February 18, 1994 All That Fits is News to Print Vol. 8, No. 2

Contents of Vol. 8, No. 2

  1. BPM Orbit Fitting
  2. Fast feedback knobs update
  3. Analog Status Gray Tolerance Limit Checking
  4. PDU Diagnostics
  5. Display Latest Wire Scan
  6. The Realtime CUD now plots history data
  7. MPS Trip Logic Verification
Postscript version TeX source

Page contact and owner at end of this issue.

BPM Orbit Fitting

February 8, 1994

Author: P. Emma, M. Zelazny Subsystem: Accelerator User Impact: Small
Panel Changes: Many Documentation: No Help File: Yes

An orbit fitting option has been added to the BPM panel which does a least squares fit of the BPM position data to a modelled betatron oscillation. The fit is performed using the database values of the BPM RMAT values and is a coupled fit which should work in any machine section. Normally four launch parameters (x,x',y,y')are fitted unless the machine section includes significant bending in either plane. In this case, defined as {>20} mm dispersion in X or Y, the fit automatically includes a dE/E0fit parameter.

The BPM panel operation remains essentially unchanged. However, a new button


has been provided to toggle the fit OFF and ON. When fits are toggled ON, the graphic and values display change to show the fit results per orbit. The graphic display shows the X and Y BPM position data with color coded bars as usual, but also overlays the best fit trajectory as lines connecting the fitted BPM positions. The TMIT graphic is discarded in this case to provide room for the numeric launch parameter results at the top. The values display changes to show the measured position, the fitted position, and the difference (measured minus fitted), per plane at each BPM. The raw data are not shown unless the "Print All Text" button is pressed,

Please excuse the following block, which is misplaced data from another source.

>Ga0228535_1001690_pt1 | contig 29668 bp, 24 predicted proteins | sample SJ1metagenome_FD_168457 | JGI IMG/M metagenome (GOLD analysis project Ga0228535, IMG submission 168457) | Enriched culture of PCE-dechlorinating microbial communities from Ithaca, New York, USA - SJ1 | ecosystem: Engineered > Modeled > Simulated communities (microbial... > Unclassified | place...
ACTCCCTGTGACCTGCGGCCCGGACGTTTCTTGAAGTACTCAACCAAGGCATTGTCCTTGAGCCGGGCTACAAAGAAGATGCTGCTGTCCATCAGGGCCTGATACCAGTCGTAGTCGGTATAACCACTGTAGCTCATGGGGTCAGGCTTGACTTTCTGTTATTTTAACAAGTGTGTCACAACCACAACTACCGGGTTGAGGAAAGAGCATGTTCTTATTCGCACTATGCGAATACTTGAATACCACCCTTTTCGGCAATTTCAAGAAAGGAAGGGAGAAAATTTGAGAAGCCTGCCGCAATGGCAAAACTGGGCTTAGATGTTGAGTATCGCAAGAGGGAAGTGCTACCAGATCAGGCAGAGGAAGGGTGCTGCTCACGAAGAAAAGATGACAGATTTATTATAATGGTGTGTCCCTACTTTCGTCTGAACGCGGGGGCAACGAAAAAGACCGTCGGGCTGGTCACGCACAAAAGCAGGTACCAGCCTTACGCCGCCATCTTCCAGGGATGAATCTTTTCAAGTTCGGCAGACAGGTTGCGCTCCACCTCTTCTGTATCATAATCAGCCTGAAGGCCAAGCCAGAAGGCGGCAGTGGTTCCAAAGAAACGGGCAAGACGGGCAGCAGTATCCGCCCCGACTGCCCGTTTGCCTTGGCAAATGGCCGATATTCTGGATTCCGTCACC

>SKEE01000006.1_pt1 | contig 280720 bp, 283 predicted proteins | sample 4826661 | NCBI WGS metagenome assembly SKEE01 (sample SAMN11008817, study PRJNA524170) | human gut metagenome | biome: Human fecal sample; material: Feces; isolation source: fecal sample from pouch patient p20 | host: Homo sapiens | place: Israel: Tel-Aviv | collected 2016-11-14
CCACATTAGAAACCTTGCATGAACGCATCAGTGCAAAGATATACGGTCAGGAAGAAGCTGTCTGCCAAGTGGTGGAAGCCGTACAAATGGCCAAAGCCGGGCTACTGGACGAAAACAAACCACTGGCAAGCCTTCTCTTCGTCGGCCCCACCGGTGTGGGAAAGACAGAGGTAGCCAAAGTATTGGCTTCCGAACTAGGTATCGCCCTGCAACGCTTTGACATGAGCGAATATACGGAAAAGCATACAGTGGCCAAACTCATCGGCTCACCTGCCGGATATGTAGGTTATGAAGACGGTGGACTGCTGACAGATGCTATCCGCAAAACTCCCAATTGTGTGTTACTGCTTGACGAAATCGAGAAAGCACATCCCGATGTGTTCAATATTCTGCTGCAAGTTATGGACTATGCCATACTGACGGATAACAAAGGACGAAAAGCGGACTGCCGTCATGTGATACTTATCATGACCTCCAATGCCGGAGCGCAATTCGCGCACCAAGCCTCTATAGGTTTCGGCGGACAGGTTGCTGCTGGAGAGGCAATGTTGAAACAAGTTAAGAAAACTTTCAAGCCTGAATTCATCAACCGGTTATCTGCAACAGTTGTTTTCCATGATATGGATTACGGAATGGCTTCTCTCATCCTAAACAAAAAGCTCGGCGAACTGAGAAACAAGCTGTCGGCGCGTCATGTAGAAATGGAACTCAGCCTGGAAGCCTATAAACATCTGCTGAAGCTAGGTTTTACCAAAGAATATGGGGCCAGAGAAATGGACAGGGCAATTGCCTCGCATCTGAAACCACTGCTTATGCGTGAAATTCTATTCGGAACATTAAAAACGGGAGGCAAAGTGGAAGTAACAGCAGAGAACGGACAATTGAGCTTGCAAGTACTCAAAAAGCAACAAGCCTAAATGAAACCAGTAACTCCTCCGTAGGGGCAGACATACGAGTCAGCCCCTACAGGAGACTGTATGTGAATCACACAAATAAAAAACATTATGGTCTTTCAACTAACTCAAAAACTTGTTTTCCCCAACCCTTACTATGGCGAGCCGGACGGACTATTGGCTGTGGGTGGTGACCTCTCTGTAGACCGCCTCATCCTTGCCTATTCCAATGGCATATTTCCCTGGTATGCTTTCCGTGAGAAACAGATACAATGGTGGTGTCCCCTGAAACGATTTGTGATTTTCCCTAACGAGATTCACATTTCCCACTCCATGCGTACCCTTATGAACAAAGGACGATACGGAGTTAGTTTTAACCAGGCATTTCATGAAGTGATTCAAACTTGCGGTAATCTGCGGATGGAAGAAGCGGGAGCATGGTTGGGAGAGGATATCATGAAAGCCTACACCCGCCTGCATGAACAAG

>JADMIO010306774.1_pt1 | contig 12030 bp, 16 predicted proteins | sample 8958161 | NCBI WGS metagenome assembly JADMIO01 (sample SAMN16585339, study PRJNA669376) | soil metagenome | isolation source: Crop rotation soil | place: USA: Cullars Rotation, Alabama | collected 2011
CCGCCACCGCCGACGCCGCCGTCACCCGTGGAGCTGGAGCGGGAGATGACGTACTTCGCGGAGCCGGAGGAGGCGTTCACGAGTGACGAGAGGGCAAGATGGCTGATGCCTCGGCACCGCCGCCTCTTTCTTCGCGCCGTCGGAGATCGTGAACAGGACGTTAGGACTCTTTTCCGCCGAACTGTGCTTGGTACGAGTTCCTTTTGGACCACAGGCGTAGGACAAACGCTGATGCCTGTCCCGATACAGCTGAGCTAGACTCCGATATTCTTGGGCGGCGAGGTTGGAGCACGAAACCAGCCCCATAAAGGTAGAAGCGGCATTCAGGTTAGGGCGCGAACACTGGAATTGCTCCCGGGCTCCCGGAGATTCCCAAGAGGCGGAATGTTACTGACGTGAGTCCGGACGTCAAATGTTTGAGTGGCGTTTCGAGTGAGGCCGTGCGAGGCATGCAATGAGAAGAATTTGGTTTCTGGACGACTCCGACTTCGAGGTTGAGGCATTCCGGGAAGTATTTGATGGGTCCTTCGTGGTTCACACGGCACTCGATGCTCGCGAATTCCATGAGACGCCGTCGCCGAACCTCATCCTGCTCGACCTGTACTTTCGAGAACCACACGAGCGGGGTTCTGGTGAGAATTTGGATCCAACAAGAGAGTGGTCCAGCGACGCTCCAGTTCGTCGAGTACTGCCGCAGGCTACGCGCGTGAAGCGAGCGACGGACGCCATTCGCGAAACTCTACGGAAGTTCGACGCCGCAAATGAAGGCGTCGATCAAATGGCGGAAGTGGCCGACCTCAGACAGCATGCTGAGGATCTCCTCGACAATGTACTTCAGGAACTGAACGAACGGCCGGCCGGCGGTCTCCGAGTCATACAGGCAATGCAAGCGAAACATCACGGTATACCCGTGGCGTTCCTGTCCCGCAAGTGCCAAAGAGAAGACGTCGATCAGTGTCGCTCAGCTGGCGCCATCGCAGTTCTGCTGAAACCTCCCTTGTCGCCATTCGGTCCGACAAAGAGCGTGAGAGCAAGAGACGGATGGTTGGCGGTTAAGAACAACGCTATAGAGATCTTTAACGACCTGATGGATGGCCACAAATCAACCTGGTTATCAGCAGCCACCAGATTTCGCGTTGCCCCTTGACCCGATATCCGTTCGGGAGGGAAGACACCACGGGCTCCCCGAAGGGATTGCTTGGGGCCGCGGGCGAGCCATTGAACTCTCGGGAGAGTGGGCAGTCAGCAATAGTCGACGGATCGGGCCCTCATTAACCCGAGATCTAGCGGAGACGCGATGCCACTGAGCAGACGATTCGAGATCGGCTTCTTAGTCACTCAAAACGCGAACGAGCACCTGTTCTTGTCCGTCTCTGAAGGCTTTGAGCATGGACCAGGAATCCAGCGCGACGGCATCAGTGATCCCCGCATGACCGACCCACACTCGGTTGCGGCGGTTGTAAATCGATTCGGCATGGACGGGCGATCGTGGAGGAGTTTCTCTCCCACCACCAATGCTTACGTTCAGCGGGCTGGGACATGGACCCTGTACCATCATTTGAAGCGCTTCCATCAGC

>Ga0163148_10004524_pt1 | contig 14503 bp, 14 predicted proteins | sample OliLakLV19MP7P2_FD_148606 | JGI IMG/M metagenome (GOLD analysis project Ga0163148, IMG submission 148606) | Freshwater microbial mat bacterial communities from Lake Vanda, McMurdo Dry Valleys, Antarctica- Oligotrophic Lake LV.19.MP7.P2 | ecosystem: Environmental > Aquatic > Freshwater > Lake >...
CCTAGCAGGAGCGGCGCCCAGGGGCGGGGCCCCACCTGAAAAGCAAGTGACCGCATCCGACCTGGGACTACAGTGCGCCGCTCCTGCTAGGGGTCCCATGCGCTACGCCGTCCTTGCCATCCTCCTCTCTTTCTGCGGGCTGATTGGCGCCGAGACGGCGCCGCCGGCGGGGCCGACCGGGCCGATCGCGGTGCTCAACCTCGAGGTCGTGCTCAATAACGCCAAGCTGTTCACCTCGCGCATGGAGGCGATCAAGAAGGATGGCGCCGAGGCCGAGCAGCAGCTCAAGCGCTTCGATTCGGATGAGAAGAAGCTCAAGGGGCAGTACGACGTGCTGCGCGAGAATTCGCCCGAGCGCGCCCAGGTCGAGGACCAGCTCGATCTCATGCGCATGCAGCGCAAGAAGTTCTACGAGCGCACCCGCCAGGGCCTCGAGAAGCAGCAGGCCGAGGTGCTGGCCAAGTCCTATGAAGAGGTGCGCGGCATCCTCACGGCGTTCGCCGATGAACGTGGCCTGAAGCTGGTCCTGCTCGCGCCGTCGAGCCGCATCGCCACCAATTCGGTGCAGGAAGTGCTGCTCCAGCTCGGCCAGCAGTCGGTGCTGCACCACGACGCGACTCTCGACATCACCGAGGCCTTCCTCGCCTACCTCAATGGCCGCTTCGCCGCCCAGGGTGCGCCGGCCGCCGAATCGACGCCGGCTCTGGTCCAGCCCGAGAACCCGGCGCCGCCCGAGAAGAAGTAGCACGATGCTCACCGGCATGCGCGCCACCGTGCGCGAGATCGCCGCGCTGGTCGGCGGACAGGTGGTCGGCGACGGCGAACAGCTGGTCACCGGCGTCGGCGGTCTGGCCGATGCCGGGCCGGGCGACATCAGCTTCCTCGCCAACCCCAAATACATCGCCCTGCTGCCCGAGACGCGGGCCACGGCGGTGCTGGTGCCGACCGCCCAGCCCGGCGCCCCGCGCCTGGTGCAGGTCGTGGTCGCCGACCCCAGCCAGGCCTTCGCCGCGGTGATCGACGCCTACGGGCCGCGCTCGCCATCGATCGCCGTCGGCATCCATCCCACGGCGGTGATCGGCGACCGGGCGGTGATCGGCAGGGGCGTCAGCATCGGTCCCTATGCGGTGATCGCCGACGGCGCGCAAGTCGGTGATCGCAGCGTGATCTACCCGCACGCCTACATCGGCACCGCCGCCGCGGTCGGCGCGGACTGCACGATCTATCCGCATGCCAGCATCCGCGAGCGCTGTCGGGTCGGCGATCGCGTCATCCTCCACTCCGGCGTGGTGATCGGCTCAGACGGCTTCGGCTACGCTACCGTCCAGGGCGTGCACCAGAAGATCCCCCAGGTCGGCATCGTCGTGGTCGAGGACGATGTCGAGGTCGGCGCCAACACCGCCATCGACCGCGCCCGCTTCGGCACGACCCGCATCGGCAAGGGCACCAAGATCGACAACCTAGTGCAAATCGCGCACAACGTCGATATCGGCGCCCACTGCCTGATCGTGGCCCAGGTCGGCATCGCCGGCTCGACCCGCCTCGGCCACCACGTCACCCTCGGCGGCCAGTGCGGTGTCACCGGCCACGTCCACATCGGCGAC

A panel button


is provided which toggles the graphic display mode between NORMAL and RESIDUAL display mode. This toggle is only relevant with BPM orbit fits ON. Normal mode produces the graphic display described above while residual mode displays the measured minus the fitted position at each BPM as a bar, similar to the standard BPM display with fits OFF. This mode is useful for identifying BPMs which may be reversed or are very noisy since their readbacks may differ strongly from the best fitted orbit. Note that the fits always work best when fitted to a DIFFERENCE orbit since BPM offsets, non-zero corrector strengths, and misaligned quadrupoles always make the absolute orbit deviate from a simple betatron oscillation. That is, fitting jitter around a reference orbit should fit very well, while fitting an absolute orbit may not necessarily fit so well.